jueves, 9 de enero de 2014

After Many A Summer by Aldous Huxley

As novels go, After Many A Summer by Aldous Huxley presents something of the unexpected. It’s a strange, rather perplexing experience.  By the end, most readers will feel that what started as a novel somehow morphed into something different. What that something might be is probably a subject of debate. And exactly how of where the transformation took place will remain hard to define.

At the outset, any review of the book should state that this text is rather verbose, uses long sentences that tend to ramble, and presents paragraphs that can go on for pages. This is about as far as we could get from late twentieth century easy reading, though it was written only just before the Second World War. The narrative, if there is one, jumps from America to Britain, from the twentieth century to the end of the eighteenth, from third person reported events to the pages of a first person diary. Overall, the experience of reading After Many A Summer takes on a distinct feel of the random, rather than mere confusion.

Underlying the book’s progress is a search for an elixir of life. There’s a man of science and a doctor involved. There’s also the evidence provided by the memoirs of an eighteenth century diarist, an aristocrat who lived well into his nineties and chased skirt to the end. He develops - perhaps out of experience - a taste for fish entrails, specifically from the carp, and thus his writing influences the present, as twentieth century analysts believe that the fish innards might just have been the source of his longevity and preserved functions.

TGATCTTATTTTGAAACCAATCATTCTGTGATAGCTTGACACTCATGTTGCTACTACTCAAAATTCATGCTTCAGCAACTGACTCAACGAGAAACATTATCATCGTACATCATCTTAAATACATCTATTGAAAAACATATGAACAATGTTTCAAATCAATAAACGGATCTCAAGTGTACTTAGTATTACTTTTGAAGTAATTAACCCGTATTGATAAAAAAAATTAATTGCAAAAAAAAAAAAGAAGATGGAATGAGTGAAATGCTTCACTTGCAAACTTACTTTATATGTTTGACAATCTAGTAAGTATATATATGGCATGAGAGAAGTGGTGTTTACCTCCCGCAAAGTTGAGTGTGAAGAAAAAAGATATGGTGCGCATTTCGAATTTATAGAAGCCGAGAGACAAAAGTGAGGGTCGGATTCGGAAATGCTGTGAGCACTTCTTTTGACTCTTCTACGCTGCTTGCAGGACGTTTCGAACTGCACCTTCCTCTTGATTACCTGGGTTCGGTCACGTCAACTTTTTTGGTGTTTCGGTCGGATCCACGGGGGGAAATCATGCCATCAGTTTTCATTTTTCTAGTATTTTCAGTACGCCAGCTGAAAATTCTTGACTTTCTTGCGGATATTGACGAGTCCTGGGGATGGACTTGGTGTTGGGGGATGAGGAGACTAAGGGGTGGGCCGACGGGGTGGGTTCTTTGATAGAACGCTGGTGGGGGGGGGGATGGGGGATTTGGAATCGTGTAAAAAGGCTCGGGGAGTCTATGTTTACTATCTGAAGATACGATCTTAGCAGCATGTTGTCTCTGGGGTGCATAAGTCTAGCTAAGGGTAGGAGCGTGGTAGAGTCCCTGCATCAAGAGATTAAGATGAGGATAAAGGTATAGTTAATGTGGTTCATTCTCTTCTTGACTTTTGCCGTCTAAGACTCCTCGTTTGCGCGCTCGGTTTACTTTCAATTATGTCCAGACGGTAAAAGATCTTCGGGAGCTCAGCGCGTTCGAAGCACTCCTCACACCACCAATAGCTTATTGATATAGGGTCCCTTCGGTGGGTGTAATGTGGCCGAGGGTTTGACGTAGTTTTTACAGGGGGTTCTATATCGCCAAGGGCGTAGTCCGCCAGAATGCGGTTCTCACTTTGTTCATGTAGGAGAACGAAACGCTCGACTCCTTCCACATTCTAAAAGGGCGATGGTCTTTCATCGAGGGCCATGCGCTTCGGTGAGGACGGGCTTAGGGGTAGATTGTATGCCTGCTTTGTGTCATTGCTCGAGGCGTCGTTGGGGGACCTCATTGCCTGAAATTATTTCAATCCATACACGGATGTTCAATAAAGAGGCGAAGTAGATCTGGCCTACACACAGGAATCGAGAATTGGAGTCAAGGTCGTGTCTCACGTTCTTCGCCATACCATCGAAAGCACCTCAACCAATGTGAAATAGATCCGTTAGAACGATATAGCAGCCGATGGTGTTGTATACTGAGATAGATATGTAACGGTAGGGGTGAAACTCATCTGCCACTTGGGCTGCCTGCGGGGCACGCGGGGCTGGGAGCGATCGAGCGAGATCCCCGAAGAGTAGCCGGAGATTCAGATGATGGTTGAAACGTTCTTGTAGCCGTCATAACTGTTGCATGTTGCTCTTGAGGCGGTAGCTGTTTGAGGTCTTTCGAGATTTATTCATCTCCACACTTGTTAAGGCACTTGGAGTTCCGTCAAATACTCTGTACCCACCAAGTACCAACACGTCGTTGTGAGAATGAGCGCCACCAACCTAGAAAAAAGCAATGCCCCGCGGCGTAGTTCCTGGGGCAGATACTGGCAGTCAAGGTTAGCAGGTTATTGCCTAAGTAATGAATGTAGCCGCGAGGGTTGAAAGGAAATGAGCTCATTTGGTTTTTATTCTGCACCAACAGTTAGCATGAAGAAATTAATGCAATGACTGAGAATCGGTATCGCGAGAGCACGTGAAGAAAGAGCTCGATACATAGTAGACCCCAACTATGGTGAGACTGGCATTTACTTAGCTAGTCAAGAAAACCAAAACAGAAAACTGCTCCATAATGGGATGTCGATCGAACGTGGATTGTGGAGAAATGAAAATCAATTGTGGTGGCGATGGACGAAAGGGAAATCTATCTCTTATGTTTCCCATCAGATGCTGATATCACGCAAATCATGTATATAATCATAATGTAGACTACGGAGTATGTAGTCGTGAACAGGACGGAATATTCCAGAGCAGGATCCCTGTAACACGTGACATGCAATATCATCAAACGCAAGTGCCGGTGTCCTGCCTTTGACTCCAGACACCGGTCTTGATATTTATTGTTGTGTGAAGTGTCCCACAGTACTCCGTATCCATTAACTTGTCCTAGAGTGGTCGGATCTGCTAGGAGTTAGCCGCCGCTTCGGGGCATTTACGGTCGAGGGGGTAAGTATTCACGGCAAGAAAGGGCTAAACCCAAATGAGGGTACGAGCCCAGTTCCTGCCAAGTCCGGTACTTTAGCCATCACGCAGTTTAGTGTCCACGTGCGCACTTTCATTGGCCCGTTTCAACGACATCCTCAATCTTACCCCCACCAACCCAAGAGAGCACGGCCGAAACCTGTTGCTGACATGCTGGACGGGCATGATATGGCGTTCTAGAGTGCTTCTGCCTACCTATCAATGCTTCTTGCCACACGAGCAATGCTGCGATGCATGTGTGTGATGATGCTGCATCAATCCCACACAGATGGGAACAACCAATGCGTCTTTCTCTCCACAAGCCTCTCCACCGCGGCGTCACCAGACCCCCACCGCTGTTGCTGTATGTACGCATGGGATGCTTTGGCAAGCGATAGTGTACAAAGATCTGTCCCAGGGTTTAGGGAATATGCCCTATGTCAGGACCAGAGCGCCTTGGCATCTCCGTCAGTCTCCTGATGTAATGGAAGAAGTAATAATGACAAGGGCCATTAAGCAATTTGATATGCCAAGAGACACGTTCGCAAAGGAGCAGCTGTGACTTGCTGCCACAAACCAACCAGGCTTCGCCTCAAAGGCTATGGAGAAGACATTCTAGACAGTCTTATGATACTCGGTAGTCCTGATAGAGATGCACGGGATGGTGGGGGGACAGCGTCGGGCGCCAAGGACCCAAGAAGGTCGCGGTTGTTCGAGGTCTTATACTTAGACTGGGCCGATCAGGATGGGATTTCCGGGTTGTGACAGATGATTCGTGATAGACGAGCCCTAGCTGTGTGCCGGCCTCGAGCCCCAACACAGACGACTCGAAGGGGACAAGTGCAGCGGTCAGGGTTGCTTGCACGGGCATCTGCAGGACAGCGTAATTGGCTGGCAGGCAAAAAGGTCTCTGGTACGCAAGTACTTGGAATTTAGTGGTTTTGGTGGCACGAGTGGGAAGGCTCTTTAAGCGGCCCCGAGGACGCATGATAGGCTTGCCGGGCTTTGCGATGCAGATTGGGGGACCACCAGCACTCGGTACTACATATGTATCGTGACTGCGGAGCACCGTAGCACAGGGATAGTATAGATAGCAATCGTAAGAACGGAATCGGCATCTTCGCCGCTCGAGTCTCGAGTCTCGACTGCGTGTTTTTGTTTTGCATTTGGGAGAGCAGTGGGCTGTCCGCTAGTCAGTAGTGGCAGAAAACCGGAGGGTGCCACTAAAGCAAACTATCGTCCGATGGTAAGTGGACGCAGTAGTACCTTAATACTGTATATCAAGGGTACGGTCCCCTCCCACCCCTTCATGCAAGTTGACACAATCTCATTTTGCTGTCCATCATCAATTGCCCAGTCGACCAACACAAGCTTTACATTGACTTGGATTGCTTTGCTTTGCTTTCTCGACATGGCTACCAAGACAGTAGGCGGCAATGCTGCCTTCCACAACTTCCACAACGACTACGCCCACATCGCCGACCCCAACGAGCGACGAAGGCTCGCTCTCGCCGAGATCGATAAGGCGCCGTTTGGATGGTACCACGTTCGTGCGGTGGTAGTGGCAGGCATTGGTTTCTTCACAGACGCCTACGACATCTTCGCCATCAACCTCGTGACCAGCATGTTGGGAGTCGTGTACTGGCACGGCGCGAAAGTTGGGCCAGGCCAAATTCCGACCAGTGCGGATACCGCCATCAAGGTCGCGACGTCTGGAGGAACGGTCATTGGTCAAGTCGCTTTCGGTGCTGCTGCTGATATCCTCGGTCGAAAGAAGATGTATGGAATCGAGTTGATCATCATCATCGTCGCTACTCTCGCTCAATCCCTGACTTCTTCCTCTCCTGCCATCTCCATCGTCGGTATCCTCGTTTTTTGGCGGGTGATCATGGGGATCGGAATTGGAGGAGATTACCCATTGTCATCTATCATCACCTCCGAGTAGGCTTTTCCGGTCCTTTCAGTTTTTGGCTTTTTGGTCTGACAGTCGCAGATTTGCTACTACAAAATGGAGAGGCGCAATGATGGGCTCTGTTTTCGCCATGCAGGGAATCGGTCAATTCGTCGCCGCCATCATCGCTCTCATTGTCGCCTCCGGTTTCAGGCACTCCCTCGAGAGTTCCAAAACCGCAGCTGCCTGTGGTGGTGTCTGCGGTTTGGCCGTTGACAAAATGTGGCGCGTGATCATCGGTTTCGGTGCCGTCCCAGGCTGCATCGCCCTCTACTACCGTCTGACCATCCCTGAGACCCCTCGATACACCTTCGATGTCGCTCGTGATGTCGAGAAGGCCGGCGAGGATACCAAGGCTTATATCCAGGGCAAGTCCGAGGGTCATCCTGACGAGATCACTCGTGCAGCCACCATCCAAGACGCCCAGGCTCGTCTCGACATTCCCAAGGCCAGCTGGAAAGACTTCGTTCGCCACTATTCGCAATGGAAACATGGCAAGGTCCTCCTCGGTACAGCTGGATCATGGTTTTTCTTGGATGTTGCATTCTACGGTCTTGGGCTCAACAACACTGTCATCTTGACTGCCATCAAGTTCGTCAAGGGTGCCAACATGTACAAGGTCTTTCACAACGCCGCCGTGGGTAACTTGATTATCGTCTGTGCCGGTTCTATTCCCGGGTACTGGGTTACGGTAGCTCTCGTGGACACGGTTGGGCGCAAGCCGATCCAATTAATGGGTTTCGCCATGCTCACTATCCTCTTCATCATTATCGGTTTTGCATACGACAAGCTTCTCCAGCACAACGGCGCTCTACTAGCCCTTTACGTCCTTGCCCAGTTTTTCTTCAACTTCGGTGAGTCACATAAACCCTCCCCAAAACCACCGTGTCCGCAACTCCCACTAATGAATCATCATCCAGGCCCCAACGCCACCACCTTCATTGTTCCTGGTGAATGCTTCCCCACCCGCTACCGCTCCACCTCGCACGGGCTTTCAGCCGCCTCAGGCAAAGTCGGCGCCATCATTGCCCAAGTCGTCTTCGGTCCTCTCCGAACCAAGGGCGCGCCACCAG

It would be wrong, however, to stress the word ‘plot’ in relation to After Many A Summer. It would also be stretching a reader’s imagination to claim it portrays characters. In essence, the book is only a novel because it lacks structure and because its author requires his musings to be voiced distantly by named protagonists, rather than by himself. Here Aldous Huxley subjects the reader to a string of almost random philosophical throwaways. Some of them descend to diatribe, but may - especially those that deal with the relationship between science and religion - are deeply thought provoking. Assembled, however, they do not constitute a novel and anyone who reads the book in search of linearity, literary tickling or elegance of expression will be deeply disappointed.

After Many A Summer is the kind of book that an interested reader might take up to read a page or two at a time. Since there is little thread to lose, it can be enjoyed in disconnected bites, the intervening estrangement allowing any ideas to ferment and settle. There are some real gems, but even these rarely elevate into the memorable.


Aldous Huxley’s book is very much of its time. The fall of Barcelona during the Spanish Civil War takes place as the story progresses, and it is used as a vehicle for musings on the rise of fascism, totalitarianism, religion and the generally irrational. Overall, however, the book is a demanding and only partially satisfying read, which, on completion, does not eventually satisfy. Though it’s certainly not the author’s masterpiece, it is worth a look for anyone who has already read Huxley’s better known works.

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